The Hunger Games (2012)
I’m not usually the type of guy to rush out and see a movie like The Hunger Games in theatres. I guess that is why I had not seen the film, until now. I probably would have put off seeing this movie even longer, but since a friend of mine wanted to see the The Hunger Games: Catching Fire (2013) in theatres, I thought it best that I see the films in order.
People have raved about this movie, but it just wasn’t a must-see for me, even though, for the most part, it has a very solid cast. I don’t know if it is the PG-13 rating or what, but it just appeared to me like it would be a teenie-bopper film of sorts.
The movie takes place in the future where a society is split up into twelve districts. Once a year a lottery takes place in order to select a young man and a young woman from each of the twelve districts to take part in a televised battle to the death called The Hunger Games. The latest Hunger Games gets its first volunteer, Katniss Everdeen (Jennifer Lawrence). Katniss volunteers in order to protect her younger sister from almost certain death. Now, Katniss is facing the same odds.
The film was directed by Gary Ross and the rest of the noteworthy cast includes Donald Sutherland, Woody Harrelson, Stanley Tucci, Elizabeth Banks, Josh Hutcherson, Wes Bentley, Lenny Kravitz, Liam Hemsworth, and Toby Jones.
I’m not sure that I buy into the concept of a society that would force a few of its residents to battle in a fight to the death. The idea was a little bit of a stretch. However, it did remind me a little bit of gladiators being forced to fight in an arena. It’s a backwards advanced warped society that would be a sick world to live in. Maybe I just hope that it could never get that bad, but given the world that we live in, maybe I’m just in denial. After all, if the holocaust can happen, maybe something like this could too. A movie like this that takes place in the future can get away with a concept like this one, because nobody knows what the future holds.
The film was a cross between The Most Dangerous Game (1932), Death Race (2008), and Gladiator (2000).
The Hunger Games was certainly better than I anticipated it would be. The big name actors in the movie all played their parts well. However, it was ultimately Jennifer Lawrence’s film. It was an intensely engaging, heartfelt movie with lots of cool visuals and a good soundtrack.
At times, the graphics were a bit overdone and almost too colorful. Some of the costumes were far out. The technology in the film seemed a little too advanced for a poor society. All of these things temporarily took away from the story along with a touch of lower quality acting from the lesser known supporting cast members.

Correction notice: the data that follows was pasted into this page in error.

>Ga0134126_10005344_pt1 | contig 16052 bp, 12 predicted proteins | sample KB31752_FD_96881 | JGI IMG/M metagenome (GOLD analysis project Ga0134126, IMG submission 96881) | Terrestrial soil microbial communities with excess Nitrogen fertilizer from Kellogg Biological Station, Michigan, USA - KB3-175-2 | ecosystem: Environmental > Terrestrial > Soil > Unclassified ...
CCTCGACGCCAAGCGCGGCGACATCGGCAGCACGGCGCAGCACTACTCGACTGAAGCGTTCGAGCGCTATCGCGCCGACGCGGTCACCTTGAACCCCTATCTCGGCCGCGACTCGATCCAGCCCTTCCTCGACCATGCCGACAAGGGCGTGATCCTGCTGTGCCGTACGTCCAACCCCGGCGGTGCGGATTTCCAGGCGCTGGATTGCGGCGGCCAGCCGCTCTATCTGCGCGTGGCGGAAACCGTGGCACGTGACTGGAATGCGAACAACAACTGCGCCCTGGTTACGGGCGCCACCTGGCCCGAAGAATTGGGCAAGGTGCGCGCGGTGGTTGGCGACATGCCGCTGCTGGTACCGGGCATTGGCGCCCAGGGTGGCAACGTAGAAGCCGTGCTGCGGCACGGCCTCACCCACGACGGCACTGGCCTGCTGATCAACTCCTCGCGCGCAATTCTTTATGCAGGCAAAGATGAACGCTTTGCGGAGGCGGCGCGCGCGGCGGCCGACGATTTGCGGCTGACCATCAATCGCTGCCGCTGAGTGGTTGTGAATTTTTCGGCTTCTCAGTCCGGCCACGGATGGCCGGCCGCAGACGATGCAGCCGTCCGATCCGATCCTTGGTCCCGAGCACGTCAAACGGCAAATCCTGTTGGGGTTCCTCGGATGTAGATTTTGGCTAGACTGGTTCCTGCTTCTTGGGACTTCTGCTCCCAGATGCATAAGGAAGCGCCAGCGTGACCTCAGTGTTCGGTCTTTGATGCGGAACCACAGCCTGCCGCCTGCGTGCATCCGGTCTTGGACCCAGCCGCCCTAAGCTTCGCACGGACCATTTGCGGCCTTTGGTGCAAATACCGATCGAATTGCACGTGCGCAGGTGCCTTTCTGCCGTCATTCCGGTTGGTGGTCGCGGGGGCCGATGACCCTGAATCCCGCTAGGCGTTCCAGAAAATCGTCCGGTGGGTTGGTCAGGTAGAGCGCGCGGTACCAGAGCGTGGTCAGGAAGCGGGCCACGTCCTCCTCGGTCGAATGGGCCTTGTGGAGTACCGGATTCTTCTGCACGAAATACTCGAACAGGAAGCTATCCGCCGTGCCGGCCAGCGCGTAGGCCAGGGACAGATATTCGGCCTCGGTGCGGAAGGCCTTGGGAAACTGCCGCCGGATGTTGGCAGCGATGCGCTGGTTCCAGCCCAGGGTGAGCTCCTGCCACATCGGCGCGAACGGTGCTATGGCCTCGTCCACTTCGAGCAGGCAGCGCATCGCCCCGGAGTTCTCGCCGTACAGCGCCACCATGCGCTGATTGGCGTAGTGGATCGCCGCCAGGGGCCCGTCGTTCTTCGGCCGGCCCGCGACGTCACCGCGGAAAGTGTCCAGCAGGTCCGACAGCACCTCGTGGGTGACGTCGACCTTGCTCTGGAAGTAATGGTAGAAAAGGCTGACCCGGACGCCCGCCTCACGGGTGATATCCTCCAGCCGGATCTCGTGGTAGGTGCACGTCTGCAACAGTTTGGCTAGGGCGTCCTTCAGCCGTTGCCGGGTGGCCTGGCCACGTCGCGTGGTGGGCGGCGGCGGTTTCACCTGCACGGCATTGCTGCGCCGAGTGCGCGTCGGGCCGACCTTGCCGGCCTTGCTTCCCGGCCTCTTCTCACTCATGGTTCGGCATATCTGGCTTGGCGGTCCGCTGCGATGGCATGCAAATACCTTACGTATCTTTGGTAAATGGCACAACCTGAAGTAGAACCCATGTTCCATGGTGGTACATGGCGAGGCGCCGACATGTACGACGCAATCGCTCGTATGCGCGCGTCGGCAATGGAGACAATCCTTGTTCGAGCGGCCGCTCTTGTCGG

Overall, The Hunger Games was a big surprise to me. It far exceeded my expectations and I wish I had given it a chance sooner, because I didn’t give it the credit that it deserves.
I rate this movie an 8 on a scale of 1-10.
Buy, rent, or run? Buy.
Killing Season (2013)
John Travolta has not been making as many films as he used to. Ever since his son died in 2009, he has made noticeably fewer movies.
It seems like Travolta has maybe gone off the deep end because his characters have gotten angrier and more intense. His role in Killing Season appeared like it was going to continue this trend. The pairing of Robert De Niro opposite Travolta as another darker character was enough to make me want to see the film. Travolta out for revenge on De Niro on screen is bound to be entertaining.
Killing Season is about a retired war-hardened veteran (Robert De Niro) who is trying to live a quiet life in a remote cabin in the wilderness when a man from his past (John Travolta) comes back to hunt him.
The movie touches briefly on the Bosnian war, which I found interesting because I knew nothing about it.
I thought that Travolta pulled off a Serbian accent quite well. Along with his short, dark hair, facial hair, and eyebrows, he was believable as a Serbian. He certainly continued his recent trend of grittier characters and he was a likable bad guy.
De Niro has showed no sign of slowing down even at the age of 70. He ran around in the woods and held his own against the younger Travolta.
The film was a drawn out battle between two aging veterans in the style of The Most Dangerous Game (1932). One man hunted the other while the other man fought to survive.
The movie was a little too predictable at times. However, the quality acting, moderately intense action, and the built up tension throughout the film was enough to make up for where it was lacking, and ultimately made the movie worth watching.
Without spoiling the film, I think that the movie would have benefited from having more time spent hunting. If the chase was a little more spread out, the film might have been less predictable.
The movie is a 2 man show. The bottom line is if you are a fan of De Niro or Travolta, then you will probably enjoy Killing Season.
I rate this movie a 6.5 on a scale of 1-10.
Buy, rent, or run? Rent.